Note: I pieced together the graphics for Uber Jump using the amazing artwork provided by This website provides high-quality graphics for devs to use in prototyping their games and is well worth a visit. You can check their exact licensing policy.

Building the Scene

In your project, you can see that the Sprite Kit template has already created the MyScene class for you. This is the Sprite Kit scene that is currently showing the “Hello, World!” message when you run the game. Most of Uber Jump’s action will take place here, so open MyScene.m and replace the contents with the following:

#import "MyScene.h"

@implementation MyScene

- (id) initWithSize:(CGSize)size
  if (self = [super initWithSize:size]) {
    self.backgroundColor = [SKColor colorWithRed:1.0 green:1.0 blue:1.0 alpha:1.0];

  return self;


Build and run. MyScene now displays a simple white screen. This is the blank canvas onto which you’ll add your game nodes.

Mega Jump uses parallaxed layers to produce a neat visual representation of speed. (Eg. things in front move faster than things in the background.) In Uber Jump, you’re going to produce the same effect by creating the following layers in your scene:

  • Background: a slow-moving layer that shows the distant landscape.
  • Midground: faster-moving scenery made up of tree branches.
  • Foreground: the fastest layer, containing the player character, stars and platforms that make up the core of the gameplay.
  • HUD: the top layer that does not move and displays the score labels.

First, add the background node. Open MyScene.m and add the following method:

- (SKNode *) createBackgroundNode
  // 1
  // Create the node
  SKNode *backgroundNode = [SKNode node];

  // 2
  // Go through images until the entire background is built
  for (int nodeCount = 0; nodeCount < 20; nodeCount++) {
    // 3
    NSString *backgroundImageName = [NSString stringWithFormat:@"Background%02d", nodeCount+1];
    SKSpriteNode *node = [SKSpriteNode spriteNodeWithImageNamed:backgroundImageName];
    // 4
    node.anchorPoint = CGPointMake(0.5f, 0.0f);
    node.position = CGPointMake(160.0f, nodeCount*64.0f);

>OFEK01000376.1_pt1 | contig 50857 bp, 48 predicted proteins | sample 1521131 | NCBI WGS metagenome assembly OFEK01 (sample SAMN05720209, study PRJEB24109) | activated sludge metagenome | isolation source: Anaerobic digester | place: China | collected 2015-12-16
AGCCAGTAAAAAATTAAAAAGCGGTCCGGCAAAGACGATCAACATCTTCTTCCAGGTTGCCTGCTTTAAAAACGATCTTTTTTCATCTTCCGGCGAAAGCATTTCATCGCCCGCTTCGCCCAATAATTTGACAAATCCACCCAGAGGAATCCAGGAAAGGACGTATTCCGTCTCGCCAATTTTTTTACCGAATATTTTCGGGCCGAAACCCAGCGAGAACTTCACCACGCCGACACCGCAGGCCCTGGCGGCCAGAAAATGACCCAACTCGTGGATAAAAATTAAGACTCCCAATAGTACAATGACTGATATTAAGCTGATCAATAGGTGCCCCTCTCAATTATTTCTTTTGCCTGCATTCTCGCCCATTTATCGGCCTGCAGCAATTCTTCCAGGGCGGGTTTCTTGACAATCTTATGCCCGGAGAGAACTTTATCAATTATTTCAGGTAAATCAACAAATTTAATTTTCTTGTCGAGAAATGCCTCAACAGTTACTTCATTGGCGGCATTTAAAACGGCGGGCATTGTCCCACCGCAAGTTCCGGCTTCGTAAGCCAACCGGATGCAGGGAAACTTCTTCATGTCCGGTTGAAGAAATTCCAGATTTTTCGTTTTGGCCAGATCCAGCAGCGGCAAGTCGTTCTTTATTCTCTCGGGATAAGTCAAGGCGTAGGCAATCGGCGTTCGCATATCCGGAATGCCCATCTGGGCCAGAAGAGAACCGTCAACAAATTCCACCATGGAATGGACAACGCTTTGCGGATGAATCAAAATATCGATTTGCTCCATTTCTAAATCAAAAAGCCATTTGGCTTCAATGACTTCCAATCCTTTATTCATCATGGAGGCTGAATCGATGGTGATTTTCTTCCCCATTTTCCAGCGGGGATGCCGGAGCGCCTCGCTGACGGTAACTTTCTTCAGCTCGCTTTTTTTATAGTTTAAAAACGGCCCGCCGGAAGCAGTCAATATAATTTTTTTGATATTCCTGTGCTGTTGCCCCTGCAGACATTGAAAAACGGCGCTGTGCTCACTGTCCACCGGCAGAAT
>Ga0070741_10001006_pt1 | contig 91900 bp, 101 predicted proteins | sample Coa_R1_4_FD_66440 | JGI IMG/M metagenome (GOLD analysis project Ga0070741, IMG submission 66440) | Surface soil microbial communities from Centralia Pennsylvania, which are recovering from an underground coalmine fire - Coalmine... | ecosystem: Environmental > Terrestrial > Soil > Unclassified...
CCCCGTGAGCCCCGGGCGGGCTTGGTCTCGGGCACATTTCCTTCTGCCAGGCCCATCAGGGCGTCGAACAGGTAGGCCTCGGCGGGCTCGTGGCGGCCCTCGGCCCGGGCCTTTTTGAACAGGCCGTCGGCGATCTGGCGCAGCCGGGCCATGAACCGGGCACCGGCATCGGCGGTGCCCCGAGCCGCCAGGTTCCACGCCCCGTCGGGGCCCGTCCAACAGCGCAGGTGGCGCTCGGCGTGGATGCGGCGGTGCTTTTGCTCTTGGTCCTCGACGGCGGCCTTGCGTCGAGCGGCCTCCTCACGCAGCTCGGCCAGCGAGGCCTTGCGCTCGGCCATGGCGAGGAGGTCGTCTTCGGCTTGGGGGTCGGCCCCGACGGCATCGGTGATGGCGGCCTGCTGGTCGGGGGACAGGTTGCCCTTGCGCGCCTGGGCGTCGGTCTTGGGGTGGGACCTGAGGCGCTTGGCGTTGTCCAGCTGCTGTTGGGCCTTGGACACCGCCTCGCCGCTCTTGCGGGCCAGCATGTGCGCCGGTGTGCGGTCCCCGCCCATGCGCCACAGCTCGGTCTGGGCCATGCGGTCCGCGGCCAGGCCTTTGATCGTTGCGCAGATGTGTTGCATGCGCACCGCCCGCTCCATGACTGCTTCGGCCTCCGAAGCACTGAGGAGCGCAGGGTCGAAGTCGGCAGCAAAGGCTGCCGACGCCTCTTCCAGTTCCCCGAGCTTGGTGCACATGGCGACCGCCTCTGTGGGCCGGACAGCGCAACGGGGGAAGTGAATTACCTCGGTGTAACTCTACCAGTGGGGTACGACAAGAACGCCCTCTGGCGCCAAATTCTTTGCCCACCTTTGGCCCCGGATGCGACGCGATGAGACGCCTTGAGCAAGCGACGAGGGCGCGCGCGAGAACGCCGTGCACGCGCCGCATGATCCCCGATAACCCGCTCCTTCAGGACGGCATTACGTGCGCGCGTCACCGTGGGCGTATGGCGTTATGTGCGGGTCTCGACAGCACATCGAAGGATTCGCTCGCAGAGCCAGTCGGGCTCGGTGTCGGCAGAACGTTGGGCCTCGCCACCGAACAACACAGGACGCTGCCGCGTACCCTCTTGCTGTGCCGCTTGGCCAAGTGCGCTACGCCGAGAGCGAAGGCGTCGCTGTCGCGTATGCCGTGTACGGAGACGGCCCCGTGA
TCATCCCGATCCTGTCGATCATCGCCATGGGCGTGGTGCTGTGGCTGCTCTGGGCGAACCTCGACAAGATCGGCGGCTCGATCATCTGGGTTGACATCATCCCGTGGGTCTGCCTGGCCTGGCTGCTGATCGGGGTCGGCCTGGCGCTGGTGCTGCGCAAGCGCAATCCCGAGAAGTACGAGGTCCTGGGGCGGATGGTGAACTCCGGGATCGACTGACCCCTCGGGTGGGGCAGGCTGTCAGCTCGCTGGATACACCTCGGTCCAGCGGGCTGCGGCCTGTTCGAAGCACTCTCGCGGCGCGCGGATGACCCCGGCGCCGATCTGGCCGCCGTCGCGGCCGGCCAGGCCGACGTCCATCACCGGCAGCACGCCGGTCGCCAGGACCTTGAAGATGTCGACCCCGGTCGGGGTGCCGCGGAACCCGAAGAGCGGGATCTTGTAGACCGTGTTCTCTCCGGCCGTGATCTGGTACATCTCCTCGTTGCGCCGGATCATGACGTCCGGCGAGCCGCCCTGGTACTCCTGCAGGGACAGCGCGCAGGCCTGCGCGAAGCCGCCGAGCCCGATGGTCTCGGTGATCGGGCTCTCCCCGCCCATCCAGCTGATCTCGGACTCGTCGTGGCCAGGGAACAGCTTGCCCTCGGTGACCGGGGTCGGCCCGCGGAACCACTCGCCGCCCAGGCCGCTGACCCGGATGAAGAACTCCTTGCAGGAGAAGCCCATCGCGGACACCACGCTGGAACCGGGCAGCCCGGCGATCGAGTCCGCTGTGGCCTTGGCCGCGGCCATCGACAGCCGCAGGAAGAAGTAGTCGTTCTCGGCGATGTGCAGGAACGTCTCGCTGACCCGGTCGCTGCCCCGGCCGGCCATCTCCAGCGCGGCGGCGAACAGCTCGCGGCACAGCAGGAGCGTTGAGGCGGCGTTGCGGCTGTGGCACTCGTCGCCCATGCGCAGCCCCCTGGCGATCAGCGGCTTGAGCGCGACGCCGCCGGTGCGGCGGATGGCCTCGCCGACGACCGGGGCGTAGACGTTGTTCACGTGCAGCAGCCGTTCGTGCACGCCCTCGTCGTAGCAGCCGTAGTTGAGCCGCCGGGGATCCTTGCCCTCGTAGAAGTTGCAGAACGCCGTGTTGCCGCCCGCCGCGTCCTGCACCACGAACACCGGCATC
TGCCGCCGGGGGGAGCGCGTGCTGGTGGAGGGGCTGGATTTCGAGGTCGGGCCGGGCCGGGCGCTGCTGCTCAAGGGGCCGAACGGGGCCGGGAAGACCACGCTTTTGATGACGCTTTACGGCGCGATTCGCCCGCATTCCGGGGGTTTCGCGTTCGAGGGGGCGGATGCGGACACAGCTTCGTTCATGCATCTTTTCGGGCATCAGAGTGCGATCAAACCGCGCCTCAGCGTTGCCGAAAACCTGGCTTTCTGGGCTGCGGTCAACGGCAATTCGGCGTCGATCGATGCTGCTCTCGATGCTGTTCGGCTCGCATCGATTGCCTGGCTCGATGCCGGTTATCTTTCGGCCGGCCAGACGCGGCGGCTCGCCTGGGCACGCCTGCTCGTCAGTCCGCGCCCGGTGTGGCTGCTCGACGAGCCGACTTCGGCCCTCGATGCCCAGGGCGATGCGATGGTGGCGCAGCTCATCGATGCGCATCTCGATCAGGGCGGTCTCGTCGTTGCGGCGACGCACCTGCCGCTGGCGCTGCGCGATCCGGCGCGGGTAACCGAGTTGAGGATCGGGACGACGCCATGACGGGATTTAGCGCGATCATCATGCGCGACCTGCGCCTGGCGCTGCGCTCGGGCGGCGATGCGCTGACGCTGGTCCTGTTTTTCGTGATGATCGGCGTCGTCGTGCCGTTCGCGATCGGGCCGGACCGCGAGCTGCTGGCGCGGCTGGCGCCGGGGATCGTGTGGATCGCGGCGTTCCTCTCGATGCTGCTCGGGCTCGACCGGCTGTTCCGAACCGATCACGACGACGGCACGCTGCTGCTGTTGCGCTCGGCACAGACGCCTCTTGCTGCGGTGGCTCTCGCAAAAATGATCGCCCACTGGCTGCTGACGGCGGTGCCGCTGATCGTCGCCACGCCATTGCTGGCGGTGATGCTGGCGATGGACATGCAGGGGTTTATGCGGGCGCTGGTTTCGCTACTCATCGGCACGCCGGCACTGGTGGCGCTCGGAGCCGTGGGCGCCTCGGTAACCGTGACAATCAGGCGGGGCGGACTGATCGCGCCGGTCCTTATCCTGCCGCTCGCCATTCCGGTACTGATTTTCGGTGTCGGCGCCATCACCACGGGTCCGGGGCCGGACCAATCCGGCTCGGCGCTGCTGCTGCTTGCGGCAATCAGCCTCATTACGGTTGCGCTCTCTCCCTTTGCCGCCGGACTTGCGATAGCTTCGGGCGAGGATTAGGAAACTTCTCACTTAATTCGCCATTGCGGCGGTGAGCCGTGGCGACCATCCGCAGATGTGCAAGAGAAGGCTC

// 5
    [backgroundNode addChild:node];

  // 6
  // Return the completed background node
  return backgroundNode;

Let’s take a closer look at what you’re doing here:

  1. First, you create a new SKNode. SKNodes have no visual content, but do have a position in the scene. This means you can move the node around and its child nodes will move with it.
  2. You have 20 background images to stack to complete the background.
  3. Each child node is made up of an SKSpriteNode with the sequential background image loaded from your resources.
  4. Changing each node's anchor point to its bottom center makes it easy to stack in 64-point-tall sections.
  5. You add each child node to the background node.
  6. Finally, you return the background node.

Now you can add the background node to your scene. Still in MyScene.m, add the following class extension above the @implementation section:

@interface MyScene ()
  // Layered Nodes
  SKNode *_backgroundNode;
  SKNode *_midgroundNode;
  SKNode *_foregroundNode;
  SKNode *_hudNode;

You are adding private instance variables for each of the nodes you need for the game. You only need the background node for the moment, but it doesn’t hurt to add the other node declarations now.

To add the background to the scene, insert the following into initWithSize: in MyScene.m, just after the line that sets the background color:

// Create the game nodes
// Background
_backgroundNode = [self createBackgroundNode];
[self addChild:_backgroundNode];

Build and run to see your background node displayed in the scene, as shown below:


Note: Although you added 20 nodes to the background node, you’ll see that the node count in the scene is only nine nodes if you’re running on a 4" display or eight nodes if you’re running on a 3.5" display. Sprite Kit is clever enough to include only the nodes that are actually visible at any given moment in the game.

Toby Stephens


Toby Stephens